You can always check for operational neutral elevator, without referring to the editor, by doing this:
In the Cessna, operational neutral (and actual neutral) is when the elevator indicator is even with the center position mark, but at the lowest possible "even." In other words, if the indicator goes below absolute center with one additional notch of down elevator, then you were at operational neutral before you added that notch.
In the Piper, operational neutral (but not editor neutral) is when the elevator indicator is sitting just atop the center position mark, but at the highest possible position which will preserve that indication. In other words, if the indicator moves up from its neutral position with one additional notch of up elevator, then you were at operational neutral before you added that notch.
Operational neutral is important in our kind of precision flying, because once you're there, and know you're there, everything gets easier, as the examples in forthcoming Spanaway adventures will show.
Use this standard takeoff/departure procedure on all your flights so that it becomes a habit. If your cruise altitude is higher, you may need a higher power setting to stay straight and level when you get up there. So use a higher power setting. But don't switch from the trim settings covered above unless and until you can't achieve the desired result with power.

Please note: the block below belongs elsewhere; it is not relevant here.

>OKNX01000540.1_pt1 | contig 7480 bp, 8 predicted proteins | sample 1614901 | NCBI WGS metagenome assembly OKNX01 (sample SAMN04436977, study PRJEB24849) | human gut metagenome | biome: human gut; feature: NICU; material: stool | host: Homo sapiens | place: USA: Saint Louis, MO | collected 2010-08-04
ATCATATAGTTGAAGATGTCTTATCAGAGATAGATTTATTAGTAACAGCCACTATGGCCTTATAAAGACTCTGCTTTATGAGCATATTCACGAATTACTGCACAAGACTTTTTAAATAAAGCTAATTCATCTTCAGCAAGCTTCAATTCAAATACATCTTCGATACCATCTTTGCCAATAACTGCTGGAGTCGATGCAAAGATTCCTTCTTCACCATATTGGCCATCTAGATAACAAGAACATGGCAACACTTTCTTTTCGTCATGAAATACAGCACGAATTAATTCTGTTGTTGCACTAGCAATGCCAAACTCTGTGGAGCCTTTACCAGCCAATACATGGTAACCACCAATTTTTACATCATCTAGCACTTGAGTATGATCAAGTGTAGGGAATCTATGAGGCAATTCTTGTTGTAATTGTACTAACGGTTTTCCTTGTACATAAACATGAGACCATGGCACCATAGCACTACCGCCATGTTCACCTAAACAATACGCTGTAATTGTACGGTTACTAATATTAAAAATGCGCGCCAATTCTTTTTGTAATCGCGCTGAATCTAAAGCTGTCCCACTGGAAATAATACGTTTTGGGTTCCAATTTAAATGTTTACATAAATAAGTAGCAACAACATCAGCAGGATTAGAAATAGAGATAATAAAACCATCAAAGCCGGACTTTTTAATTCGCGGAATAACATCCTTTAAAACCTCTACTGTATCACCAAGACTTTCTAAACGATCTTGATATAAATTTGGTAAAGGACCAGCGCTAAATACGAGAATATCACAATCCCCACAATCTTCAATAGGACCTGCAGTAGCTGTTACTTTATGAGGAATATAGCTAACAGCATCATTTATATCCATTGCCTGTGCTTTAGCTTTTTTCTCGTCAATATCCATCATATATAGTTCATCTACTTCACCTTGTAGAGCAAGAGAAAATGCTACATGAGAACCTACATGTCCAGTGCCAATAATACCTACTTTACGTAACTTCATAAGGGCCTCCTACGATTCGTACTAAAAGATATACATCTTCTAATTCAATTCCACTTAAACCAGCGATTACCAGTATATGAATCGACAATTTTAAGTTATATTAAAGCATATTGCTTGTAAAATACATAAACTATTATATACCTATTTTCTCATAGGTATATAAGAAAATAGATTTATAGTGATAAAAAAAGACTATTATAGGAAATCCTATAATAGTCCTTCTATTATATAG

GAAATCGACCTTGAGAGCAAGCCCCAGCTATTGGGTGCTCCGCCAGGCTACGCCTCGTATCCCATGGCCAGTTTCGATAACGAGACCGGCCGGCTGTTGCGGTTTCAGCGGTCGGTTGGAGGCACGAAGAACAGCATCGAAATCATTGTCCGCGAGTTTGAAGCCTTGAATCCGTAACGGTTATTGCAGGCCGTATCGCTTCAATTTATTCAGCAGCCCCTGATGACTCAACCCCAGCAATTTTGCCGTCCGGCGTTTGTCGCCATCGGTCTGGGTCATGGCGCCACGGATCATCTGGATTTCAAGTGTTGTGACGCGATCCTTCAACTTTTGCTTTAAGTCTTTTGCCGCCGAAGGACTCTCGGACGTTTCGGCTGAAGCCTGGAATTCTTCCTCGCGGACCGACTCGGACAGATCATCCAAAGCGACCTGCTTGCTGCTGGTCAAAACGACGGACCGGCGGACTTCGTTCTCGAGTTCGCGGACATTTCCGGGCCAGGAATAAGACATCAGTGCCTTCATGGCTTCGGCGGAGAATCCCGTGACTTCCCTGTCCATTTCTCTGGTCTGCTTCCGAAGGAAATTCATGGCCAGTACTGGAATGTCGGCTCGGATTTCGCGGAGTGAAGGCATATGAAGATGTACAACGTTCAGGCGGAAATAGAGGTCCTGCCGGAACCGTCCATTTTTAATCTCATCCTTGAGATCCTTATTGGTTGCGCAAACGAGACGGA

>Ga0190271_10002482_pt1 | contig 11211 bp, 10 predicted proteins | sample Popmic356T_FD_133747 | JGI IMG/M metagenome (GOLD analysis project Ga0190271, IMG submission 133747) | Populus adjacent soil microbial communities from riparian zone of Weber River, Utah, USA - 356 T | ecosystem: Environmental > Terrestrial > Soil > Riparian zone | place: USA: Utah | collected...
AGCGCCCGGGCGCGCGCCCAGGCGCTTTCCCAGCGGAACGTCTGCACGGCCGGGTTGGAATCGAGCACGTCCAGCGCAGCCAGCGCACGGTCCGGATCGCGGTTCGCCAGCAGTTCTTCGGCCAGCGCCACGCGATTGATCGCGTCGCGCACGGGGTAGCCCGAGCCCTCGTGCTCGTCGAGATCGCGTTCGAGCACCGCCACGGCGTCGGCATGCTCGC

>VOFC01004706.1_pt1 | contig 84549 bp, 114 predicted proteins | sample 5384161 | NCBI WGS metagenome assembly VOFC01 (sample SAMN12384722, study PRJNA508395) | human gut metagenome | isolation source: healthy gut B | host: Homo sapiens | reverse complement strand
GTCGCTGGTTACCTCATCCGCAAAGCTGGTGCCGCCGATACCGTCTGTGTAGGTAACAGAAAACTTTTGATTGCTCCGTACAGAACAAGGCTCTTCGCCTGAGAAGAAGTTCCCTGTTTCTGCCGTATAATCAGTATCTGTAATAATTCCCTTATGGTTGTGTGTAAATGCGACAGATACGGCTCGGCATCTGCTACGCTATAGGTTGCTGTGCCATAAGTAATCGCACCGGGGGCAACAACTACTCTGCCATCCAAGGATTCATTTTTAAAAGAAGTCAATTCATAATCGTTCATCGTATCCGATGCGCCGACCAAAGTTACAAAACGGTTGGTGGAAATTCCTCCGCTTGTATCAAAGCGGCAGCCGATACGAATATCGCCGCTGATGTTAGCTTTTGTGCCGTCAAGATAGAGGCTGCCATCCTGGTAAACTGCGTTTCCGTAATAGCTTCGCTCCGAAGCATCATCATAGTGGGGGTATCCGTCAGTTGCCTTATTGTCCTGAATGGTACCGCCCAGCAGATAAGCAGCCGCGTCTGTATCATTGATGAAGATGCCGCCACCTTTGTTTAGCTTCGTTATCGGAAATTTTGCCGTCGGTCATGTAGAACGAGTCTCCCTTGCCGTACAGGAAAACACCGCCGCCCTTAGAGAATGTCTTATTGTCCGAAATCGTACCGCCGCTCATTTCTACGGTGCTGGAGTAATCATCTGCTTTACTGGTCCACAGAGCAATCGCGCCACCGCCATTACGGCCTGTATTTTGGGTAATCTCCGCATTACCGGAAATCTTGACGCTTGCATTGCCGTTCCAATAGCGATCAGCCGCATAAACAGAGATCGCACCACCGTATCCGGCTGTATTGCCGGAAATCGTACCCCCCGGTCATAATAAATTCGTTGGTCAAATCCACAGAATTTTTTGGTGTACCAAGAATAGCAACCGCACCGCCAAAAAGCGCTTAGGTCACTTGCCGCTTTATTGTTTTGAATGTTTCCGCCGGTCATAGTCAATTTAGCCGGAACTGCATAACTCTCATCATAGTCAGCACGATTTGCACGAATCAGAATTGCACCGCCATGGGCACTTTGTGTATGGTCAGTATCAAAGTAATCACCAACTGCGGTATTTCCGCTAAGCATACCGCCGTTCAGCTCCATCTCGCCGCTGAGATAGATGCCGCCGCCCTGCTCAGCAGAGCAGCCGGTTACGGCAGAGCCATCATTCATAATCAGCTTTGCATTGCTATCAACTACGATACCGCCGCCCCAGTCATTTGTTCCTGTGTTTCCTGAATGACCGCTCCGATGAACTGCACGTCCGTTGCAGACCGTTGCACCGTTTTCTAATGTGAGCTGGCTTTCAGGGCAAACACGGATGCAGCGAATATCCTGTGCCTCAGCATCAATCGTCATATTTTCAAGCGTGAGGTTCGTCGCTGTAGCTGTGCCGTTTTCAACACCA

As you'll no doubt gather from these suggested procedures, it's entirely possible, and very useful, to empirically establish specific rpms for specific flight levels and keep a list of these rpms. Nowhere will your elevators be displaced from neutral by more than one notch.
|Now do a 180 to the left to
bring your aircraft to a heading around
340, and go back and shoot a landing at Shady Acres. You'll see three
airports pop out of the landscape as you fly. Shady Acres is the middle
one. You'll be more or less downwind for runway 16, so you'll land
opposite the direction you're flying. Make a note of how well or poorly
you do, because a little further on in this book you'll probably see a
vast improvement in your landings as well as all your other procedures.